E-cigarettes are the most popular tobacco product among youths. According to the National Youth Tobacco Survey for 2021, more than two million U.S. high school and middle school students used flavored e-cigarettes in 2021.

Blaha believes that there are three main reasons why e-cigarettes might be appealing to teenagers. Many teens think vaping is safer than smoking. E-cigarettes are cheaper per use than traditional cigarettes. Youths and adults alike find the absence of smoke appealing. E-cigarettes are less stigmatizing because they don’t smell.

Blaha says, “What concerns me most about the growth of vaping, is that it’s a habit that many people, particularly youth, would never have adopted otherwise.” It’s one thing to switch from smoking cigarettes to vaping. Vaping is a different way to begin nicotine use. “And, nicotine addiction often leads to the use of traditional tobacco products in the future.”

According to C.D.C. research, vaping has decreased among youth since 2020. The COVID-19 pandemic may have contributed to this trend.

Blaha points out that it is difficult to interpret the data, as young people often change their minds and may not see disposable products like “puff bars” as vaping. According to the same C.D.C. report, disposable e-cigarettes have increased by 1,000% in high school and 400% in middle school since 2019.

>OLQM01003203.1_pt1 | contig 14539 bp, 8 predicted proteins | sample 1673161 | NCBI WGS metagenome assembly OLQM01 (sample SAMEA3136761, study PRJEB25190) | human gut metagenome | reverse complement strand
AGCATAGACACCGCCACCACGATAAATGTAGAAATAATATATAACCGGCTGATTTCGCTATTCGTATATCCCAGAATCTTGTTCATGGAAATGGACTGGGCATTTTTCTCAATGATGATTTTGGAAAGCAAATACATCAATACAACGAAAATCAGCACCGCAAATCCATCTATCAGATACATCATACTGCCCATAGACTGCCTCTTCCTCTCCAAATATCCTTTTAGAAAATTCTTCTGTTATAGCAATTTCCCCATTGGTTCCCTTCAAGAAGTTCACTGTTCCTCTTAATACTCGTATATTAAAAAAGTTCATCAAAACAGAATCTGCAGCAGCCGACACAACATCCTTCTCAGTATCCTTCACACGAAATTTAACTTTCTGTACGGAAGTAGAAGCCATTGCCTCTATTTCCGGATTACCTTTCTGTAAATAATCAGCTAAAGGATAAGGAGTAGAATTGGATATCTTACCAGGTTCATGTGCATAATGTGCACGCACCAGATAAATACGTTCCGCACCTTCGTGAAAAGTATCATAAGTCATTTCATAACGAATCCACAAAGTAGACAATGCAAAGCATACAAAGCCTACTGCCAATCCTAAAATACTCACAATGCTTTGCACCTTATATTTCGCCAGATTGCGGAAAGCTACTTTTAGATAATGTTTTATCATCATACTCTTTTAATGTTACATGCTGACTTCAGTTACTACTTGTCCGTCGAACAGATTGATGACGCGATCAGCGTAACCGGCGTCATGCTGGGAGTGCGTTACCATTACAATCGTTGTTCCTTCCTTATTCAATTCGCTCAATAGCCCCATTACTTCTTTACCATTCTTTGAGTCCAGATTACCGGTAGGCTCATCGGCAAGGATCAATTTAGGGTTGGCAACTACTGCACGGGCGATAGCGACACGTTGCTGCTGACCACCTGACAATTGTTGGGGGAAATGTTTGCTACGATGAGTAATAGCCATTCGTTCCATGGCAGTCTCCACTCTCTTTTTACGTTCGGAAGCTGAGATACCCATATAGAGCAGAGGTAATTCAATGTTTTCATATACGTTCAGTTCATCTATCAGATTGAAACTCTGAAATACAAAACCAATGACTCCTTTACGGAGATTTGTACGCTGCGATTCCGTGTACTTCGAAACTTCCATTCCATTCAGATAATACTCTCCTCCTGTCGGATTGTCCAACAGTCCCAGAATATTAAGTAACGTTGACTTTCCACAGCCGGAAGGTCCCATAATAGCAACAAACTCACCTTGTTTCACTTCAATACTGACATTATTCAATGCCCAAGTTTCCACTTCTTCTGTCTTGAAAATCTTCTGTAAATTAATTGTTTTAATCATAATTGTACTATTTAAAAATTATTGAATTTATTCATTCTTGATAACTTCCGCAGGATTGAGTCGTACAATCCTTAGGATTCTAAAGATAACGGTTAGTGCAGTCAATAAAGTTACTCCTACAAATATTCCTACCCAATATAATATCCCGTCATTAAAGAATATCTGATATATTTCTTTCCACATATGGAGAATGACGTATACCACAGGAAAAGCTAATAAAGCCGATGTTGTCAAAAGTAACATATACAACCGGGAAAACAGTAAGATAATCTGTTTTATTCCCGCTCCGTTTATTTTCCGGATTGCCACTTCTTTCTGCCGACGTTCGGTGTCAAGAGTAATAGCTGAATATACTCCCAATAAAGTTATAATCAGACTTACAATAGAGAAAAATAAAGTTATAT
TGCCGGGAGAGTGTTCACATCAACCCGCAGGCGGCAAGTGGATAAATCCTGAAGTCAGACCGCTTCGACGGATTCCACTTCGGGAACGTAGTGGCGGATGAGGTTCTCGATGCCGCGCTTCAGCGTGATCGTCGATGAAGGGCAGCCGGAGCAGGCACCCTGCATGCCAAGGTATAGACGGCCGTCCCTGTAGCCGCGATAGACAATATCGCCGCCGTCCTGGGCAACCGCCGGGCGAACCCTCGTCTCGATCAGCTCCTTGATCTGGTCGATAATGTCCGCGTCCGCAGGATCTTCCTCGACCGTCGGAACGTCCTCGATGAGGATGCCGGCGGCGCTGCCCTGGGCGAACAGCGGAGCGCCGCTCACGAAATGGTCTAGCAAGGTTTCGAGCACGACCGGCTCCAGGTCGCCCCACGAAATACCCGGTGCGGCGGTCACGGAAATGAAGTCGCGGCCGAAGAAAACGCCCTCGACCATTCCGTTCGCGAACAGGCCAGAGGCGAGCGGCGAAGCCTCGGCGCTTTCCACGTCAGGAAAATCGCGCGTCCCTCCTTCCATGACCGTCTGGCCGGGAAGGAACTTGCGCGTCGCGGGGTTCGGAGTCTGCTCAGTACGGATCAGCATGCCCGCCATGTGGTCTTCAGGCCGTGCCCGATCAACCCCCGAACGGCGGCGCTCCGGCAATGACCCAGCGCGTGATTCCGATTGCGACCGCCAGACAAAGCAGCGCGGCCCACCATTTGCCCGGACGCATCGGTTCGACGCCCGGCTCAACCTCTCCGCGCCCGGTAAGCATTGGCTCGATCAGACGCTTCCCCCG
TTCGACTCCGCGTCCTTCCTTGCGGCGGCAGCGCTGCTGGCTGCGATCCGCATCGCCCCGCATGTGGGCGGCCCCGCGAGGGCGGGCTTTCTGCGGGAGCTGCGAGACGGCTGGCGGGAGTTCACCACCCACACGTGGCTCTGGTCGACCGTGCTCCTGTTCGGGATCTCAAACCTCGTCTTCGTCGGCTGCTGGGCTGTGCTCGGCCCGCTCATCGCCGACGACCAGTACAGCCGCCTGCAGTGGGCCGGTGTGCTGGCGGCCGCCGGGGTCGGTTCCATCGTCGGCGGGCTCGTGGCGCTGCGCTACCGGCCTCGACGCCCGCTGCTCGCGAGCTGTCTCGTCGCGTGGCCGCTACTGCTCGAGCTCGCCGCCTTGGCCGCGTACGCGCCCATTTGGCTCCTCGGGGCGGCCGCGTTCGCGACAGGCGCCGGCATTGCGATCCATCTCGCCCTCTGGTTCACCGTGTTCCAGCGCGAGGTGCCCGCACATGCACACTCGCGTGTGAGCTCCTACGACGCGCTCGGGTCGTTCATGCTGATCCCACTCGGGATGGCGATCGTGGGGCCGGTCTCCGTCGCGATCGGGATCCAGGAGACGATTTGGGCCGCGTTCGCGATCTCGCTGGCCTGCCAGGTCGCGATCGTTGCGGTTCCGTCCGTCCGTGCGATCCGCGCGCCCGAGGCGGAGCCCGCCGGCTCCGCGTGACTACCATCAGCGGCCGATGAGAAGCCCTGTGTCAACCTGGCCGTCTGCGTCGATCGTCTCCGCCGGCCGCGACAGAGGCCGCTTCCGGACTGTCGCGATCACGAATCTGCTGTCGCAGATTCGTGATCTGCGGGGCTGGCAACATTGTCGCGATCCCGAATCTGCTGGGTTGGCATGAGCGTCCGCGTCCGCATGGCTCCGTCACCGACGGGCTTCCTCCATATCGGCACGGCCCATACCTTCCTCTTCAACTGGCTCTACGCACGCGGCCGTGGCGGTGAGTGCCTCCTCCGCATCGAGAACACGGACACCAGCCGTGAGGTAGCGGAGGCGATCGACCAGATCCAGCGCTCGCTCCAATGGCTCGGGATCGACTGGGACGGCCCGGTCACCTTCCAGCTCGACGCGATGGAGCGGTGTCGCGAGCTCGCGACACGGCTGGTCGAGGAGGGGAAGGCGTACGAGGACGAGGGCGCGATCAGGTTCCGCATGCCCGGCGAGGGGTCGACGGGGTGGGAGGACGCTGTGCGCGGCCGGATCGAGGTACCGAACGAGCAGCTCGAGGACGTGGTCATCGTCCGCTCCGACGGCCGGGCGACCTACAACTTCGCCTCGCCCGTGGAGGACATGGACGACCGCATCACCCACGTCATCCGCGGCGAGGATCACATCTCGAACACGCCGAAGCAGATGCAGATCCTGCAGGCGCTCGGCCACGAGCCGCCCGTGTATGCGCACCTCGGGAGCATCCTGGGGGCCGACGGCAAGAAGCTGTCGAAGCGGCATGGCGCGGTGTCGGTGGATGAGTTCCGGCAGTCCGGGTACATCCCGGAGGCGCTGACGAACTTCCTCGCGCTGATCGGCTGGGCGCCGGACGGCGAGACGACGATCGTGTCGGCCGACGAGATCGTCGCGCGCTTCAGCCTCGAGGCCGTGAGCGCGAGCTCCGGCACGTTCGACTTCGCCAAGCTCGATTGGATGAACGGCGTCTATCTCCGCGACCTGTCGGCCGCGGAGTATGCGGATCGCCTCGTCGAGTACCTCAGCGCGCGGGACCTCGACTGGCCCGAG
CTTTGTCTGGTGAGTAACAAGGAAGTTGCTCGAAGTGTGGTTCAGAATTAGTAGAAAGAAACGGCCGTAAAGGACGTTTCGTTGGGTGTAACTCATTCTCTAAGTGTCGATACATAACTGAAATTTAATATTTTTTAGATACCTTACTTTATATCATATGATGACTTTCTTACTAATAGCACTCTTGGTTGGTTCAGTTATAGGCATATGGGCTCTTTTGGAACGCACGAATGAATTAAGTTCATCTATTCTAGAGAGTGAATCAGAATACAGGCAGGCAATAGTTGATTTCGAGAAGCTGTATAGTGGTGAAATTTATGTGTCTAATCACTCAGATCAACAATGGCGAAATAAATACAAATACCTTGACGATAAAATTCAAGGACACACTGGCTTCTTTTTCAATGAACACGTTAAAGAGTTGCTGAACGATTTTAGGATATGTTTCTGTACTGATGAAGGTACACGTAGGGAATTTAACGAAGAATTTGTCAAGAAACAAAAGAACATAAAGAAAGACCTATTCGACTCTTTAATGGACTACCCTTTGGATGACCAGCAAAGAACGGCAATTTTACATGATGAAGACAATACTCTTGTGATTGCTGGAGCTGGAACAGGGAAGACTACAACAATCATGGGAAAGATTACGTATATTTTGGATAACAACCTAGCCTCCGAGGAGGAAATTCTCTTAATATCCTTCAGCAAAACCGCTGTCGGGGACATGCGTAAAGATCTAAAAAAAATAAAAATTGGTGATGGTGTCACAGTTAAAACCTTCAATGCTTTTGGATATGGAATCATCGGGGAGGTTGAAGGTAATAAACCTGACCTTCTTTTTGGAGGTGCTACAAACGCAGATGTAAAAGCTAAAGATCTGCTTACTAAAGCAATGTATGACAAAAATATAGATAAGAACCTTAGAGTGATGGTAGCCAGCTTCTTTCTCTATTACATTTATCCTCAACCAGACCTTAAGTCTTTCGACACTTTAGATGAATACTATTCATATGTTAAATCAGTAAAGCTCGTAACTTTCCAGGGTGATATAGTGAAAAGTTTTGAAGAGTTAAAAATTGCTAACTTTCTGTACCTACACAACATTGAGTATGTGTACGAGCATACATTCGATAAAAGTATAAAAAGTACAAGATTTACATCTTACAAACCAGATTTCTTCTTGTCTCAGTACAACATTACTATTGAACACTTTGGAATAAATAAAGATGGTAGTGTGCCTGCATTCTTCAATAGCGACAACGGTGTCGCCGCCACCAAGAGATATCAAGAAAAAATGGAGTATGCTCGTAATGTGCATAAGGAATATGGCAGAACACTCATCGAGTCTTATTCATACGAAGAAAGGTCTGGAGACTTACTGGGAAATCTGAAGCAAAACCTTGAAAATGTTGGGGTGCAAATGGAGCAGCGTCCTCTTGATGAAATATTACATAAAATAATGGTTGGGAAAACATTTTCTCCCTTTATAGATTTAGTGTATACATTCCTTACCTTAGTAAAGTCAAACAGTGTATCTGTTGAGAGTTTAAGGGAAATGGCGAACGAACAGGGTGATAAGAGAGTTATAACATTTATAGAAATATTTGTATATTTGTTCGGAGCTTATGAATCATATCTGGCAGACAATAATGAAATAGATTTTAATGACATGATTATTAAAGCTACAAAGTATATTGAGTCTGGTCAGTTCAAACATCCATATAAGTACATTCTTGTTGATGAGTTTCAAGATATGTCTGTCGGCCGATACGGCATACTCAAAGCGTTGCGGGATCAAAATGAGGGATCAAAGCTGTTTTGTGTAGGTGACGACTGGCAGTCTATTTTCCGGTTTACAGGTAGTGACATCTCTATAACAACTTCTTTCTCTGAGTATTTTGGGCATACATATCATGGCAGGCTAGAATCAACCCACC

Vaping and COVID-19 Pandemic

Blaha says that when the coronavirus outbreak first started, data shows that e-cigarette sales dropped. This could be because people spend more time at home, avoiding public places and stores.

Blaha is concerned by a growing trend among vape users: daily electronic cigarettes. “In the past, 1 in 5 people vaped every day. Now it is up quite a lot. This is worrying because it indicates more nicotine addiction. “I’m keeping an eye on that.”

Smoking, vaping, and other lung irritations can compound respiratory problems associated with COVID-19.

Quit smoking!

There is a strong correlation between cancer, as well as between and cardiovascular disease. The sooner you stop smoking, the faster your body will recover and repair. Ask your doctor about the best smoking cessation tools or programs.